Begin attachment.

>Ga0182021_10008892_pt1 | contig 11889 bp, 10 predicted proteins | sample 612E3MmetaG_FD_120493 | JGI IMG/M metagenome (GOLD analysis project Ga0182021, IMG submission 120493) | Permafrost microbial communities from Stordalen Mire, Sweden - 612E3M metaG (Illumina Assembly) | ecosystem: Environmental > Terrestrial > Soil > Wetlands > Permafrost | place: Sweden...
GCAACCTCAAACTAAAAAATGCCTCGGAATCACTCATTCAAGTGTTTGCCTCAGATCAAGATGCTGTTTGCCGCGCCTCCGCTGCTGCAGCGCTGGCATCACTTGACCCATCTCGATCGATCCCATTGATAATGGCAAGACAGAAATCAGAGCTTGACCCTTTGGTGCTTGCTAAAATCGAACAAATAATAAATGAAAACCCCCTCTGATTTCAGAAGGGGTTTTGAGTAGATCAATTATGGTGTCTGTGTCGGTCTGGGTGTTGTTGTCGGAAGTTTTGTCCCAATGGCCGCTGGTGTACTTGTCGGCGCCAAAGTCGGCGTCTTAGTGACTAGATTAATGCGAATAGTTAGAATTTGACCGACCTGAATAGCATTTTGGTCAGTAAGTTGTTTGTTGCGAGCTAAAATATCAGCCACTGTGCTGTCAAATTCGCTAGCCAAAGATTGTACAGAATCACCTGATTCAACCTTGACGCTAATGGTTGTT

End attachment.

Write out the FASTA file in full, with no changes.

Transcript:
>Ga0182021_10008892_pt1 | contig 11889 bp, 10 predicted proteins | sample 612E3MmetaG_FD_120493 | JGI IMG/M metagenome (GOLD analysis project Ga0182021, IMG submission 120493) | Permafrost microbial communities from Stordalen Mire, Sweden - 612E3M metaG (Illumina Assembly) | ecosystem: Environmental > Terrestrial > Soil > Wetlands > Permafrost | place: Sweden...
GCAACCTCAAACTAAAAAATGCCTCGGAATCACTCATTCAAGTGTTTGCCTCAGATCAAGATGCTGTTTGCCGCGCCTCCGCTGCTGCAGCGCTGGCATCACTTGACCCATCTCGATCGATCCCATTGATAATGGCAAGACAGAAATCAGAGCTTGACCCTTTGGTGCTTGCTAAAATCGAACAAATAATAAATGAAAACCCCCTCTGATTTCAGAAGGGGTTTTGAGTAGATCAATTATGGTGTCTGTGTCGGTCTGGGTGTTGTTGTCGGAAGTTTTGTCCCAATGGCCGCTGGTGTACTTGTCGGCGCCAAAGTCGGCGTCTTAGTGACTAGATTAATGCGAATAGTTAGAATTTGACCGACCTGAATAGCATTTTGGTCAGTAAGTTGTTTGTTGCGAGCTAAAATATCAGCCACTGTGCTGTCAAATTCGCTAGCCAAAGATTGTACAGAATCACCTGATTCAACCTTGACGCTAATGGTTGTT